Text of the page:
Modulation of receptor-coupled ion channels in CNS by cytokines:


  • In hippocampal neurons, IL-1R1 co-localizes with the N-methyl-d-aspartate receptor
  • NMDAR stimulation increases the IL-1R1 interaction with the NR2B subunit
  • increases the GABAergic tone, thus altering the synaptic strength at GABAergic synapses.
  • modulates exocytosis of several neurotransmitters such as norepinephrine, glutamate, GABA and adenosine
  • there is evidence of presynaptic effects of IL-1β on glutamatergic terminals resulting in modulation of glutamate release.
  • precludes the cannabinoid CB1 receptors ability to inhibit glutamate release in corticostriatal brain slices, an effect that presumably increases neuronal network excitability.
  • induces defects in GABAergic neurotransmission in forebrain
  • has predominant excitatory effects mediated by enhancement of NMDA-induced neuronal Ca2+ influx, increased glutamate release, and inhibitory effects on GABAergic neurotransmission.

TNF-α :

  • has specific interactions with AMPAR mediated by TNF-R1 (reversed by activation of cannabinoid CB1 receptors)
  • promotes the endocytosis of GABA-A receptors expressing the β2/3 subunits, thereby reducing inhibitory synaptic transmission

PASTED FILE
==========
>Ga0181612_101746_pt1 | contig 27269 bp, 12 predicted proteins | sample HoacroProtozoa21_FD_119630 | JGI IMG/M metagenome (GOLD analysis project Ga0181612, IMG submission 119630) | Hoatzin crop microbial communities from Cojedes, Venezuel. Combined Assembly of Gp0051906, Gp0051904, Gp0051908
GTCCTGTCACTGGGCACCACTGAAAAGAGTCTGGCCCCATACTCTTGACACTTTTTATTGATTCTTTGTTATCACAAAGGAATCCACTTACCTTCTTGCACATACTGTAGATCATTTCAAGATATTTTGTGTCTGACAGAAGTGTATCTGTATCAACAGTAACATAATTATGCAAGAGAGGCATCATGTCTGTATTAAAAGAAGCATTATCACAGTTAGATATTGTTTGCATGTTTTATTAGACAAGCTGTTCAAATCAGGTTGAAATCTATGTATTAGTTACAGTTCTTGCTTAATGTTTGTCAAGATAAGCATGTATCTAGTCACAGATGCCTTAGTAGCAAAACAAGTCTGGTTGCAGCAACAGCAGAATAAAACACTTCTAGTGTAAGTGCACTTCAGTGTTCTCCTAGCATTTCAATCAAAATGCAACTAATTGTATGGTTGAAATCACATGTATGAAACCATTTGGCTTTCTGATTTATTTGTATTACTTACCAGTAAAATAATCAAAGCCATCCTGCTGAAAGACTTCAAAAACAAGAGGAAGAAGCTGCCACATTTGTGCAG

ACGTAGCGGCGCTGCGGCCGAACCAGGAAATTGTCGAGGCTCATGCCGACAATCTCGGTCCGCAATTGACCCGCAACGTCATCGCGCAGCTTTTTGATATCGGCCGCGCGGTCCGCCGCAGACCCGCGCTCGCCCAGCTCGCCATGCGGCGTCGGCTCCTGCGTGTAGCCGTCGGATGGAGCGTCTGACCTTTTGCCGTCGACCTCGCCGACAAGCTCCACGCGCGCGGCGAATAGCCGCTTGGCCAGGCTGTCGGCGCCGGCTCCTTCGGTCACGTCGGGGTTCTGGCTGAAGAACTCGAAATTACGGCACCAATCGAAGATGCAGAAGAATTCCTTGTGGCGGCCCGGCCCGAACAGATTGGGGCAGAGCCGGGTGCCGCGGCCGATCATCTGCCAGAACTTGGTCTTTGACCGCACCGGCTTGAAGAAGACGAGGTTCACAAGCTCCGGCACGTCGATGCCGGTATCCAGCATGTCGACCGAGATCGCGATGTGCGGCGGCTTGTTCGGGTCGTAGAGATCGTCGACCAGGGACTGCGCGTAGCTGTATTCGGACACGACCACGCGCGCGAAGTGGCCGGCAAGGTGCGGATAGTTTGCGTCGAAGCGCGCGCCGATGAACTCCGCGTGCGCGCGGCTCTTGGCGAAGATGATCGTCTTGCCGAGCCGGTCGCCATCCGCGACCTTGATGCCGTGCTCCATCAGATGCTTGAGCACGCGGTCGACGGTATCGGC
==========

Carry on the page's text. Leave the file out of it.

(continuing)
• modulates glutamate and GABA receptor subunit compositions at neuronal membranes
  • can modify extracellular glutamate levels indirectly, by inducing glutamate release from microglia and astrocytes

Recently it was found that infliximab (a TNF-α inhibitor) decreased anhedonia and despair-like behavior in the rat unpredictable chronic mild stress model of depression, suggesting that inflammation might play an important role in stress related illnesses [1]. TNF-α is important to the sensitivity of the behavioral response to administration of antidepressants [2]. It has been suggested that pro-inflammatory cytokines enhance serotonin transporter activity, and possibly also dopamine transporter activity in the brain [3].


  • reduces glutamate excitotoxicity
  • reduces mGLUR2/3 metabotropic receptor expression
  • reduces AMPAR-GLUR2 subunit and L-type Ca2+ channel proteins
  • alters the functional properties of hippocampal synaptic network activity, especially under conditions of strong synaptic drive
  • reduces NMDA-activated neuronal firing in rat cerebellar slices, an effect associated with decreased NR1 subunit phosphorylation

Elevated IL-6 levels may play the role in cognitive impairment and serve as potential inflammatory biomarker of deterioration in schizophrenia [4]. IL-6 directly controls SERT levels and consequently serotonin reuptake [5] and can regulate 5-HT2A receptor function [6].

See: IL-6 regulation of synaptic function in the CNS